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Monday, June 4, 2012

Five Questions for an Atheist

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Five questions for an atheist.

1.) I have many atheist friends who are atheist in the same way that they are meat eaters or people who prefer corduroy over denim or khakis. They don't make much noise about their atheism.

In recent years, though, there has been a new type of atheist in public life. In a December 3, 2006 essay, "A Modest Proposal for a Truce on Religion," two-time Pulitzer-Prize-winner and New York Times columnist Nicholas Kristof chastised New Atheists for being "snarky," "obnoxious," "militant," "in-your-face," "offensive," "acerbic," "intolerant," "mean," "contemptuous," "fundamentalist," and "dogmatic." Google "obnoxious atheists" or "angry atheists" and you find much discussion.

"Obnoxious atheists" is a significant enough of a trend that Nick Kristof needed to write about it. What do you make of this?

2.) One thing I like about the Judeo-Christian tradition is our emphasis on self-examination, confession, and conversion. The Old Testament prophets are always haranguing the Jews to examine themselves, confess their sins, and return to God. In the microcosm, in Catholicism, self-examination, confession and conversion are ritualized. In the macrocosm, the Vatican has issued statements like the December, 1999 "Memory and Reconciliation: The Church and the Faults of the Past."

Most remarkable for me is a November, 1965 letter from Polish bishops to German bishops. The Poles were horribly victimized by the Germans during World War II. And yet, in this letter, Polish Catholic bishops were able to say to Germans, quote, "We forgive and we ask for forgiveness." Given the context, this sentence alone takes my breath away.

There is a massive scholarly literature devoted to the Judeo-Christian emphasis on confession and renewal and its contribution to Western Civilization. Confession has been seen to be key in the Western emphasis on individualism, the invention of the novel, the concept of progress, etc. But really confession and renewal are necessary in any movement because, simply, human beings, no matter how good their intentions, screw up.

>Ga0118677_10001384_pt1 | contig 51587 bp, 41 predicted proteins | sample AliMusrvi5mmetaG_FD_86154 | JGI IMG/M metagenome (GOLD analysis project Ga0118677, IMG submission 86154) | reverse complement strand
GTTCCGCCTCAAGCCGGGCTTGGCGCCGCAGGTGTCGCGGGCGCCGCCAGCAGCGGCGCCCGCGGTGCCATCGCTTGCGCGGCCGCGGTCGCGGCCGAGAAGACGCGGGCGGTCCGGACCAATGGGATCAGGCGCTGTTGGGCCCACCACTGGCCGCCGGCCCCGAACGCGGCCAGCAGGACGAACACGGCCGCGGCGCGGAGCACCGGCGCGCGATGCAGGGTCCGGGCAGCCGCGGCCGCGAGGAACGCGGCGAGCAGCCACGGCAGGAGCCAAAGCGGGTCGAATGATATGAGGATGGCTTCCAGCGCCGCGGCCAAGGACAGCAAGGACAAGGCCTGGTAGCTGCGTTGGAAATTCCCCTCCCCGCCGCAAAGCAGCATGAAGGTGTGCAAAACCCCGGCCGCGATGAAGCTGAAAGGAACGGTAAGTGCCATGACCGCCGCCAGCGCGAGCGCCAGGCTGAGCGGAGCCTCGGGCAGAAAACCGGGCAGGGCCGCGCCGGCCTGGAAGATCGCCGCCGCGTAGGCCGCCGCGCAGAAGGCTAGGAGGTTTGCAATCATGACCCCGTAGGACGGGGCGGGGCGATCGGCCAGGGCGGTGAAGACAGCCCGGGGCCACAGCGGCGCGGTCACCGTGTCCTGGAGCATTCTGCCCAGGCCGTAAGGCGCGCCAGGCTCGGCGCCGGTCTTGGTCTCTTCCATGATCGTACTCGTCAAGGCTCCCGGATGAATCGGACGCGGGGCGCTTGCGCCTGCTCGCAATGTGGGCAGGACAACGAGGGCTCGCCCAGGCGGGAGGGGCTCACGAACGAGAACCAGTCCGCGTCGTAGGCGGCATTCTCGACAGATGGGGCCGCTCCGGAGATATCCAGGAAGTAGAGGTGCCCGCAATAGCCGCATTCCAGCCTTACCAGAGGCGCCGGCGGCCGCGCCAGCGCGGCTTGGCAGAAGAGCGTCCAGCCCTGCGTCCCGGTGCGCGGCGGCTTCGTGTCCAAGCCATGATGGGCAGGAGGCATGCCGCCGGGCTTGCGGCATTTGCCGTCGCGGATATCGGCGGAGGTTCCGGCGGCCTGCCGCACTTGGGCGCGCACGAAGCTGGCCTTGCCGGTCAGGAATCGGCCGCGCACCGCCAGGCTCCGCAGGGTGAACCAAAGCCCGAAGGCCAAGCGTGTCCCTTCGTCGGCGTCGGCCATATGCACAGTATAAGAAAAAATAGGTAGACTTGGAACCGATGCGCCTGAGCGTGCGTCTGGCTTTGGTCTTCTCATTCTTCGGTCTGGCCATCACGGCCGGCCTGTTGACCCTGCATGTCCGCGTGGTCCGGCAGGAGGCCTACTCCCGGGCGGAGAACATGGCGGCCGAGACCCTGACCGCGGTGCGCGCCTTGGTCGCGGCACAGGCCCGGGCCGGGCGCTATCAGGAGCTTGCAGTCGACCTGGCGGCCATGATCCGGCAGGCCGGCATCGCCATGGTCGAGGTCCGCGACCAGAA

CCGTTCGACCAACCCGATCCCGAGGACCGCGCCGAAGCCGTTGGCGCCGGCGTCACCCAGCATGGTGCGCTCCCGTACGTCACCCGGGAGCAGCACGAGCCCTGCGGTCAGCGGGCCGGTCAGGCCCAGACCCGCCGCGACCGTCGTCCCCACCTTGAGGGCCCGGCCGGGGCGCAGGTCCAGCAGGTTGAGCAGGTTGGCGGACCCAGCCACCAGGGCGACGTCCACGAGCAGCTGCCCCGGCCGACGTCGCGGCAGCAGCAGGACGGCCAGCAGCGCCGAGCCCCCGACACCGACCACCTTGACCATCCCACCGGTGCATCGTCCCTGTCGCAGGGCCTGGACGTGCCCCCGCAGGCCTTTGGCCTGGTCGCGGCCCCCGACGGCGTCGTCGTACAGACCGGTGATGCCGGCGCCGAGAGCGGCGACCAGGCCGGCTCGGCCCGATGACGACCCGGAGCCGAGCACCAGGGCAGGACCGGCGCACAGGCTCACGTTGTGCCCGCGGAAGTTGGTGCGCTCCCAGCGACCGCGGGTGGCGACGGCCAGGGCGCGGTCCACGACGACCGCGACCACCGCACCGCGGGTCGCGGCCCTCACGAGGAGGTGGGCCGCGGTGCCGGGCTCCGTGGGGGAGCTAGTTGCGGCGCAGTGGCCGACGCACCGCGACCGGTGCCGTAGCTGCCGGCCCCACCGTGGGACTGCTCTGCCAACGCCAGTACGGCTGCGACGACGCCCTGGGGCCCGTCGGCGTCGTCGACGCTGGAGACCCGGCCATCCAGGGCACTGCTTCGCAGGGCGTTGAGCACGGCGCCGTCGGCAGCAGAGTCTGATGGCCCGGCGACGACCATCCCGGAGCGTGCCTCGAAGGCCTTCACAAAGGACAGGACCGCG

I don't see that same willingness to engage in self-examination, confession, and conversion among the atheists with whom I have spoken. In fact, I see the opposite. I encounter atheist who refuse to acknowledge atheism's flaws.

Atheists often toss off the poorly supported and certainly false cliche that "religion is responsible for more murder than any other cause." In fact, though, monsters, acting in accord with atheism-inspired ideas, have set the records for mass murder: Hitler, Stalin, Mao, Pol Pot.

As Dostoyevsky said, "If God does not exist, everything is permitted." This is not mere speculation. The philosophical foundations for mass murder, found in Madison Grant, Kenneth L. Roberts, Lothrop Stoddard, and Heinrich Himmler, include line after line attesting, paraphrase, "Now that we've gotten rid of the Judeo-Christian tradition and its idea of a God who loves everyone equally, we can start getting rid of the unfit." In the microcosm, you have murderers like Leopold and Loeb, who used atheist ideas to argue for their thrill murder of an acquaintance.

I would never suggest that my atheist friends have anything in common with Stalin or Nathan Leopold – they don't. Rather what I would like to see is their acknowledgment that ideas founded on atheism lead to murder. Without this kind of self-examination, confession, and conversion, yes, Atheism remains a potential weapon.

Do you have any comments on atheists' resistance, so far, to taking serious account of how atheism has had an impact on the real world?

3.) Along with the gifts of the Golden Age of ancient, Pagan Greece, the Judeo-Christian tradition is one of the major building blocks in the foundation of Western Civilization.

The Adam and Eve myth, for example, gave us the idea that God loves and values each individual life; it is from a Talmudic commentary on the Adam and Eve myth that we get the saying, "He who saves one life saves the entire world." This is a radical statement of the value of the individual, and it is truly a Judeo-Christian ideal.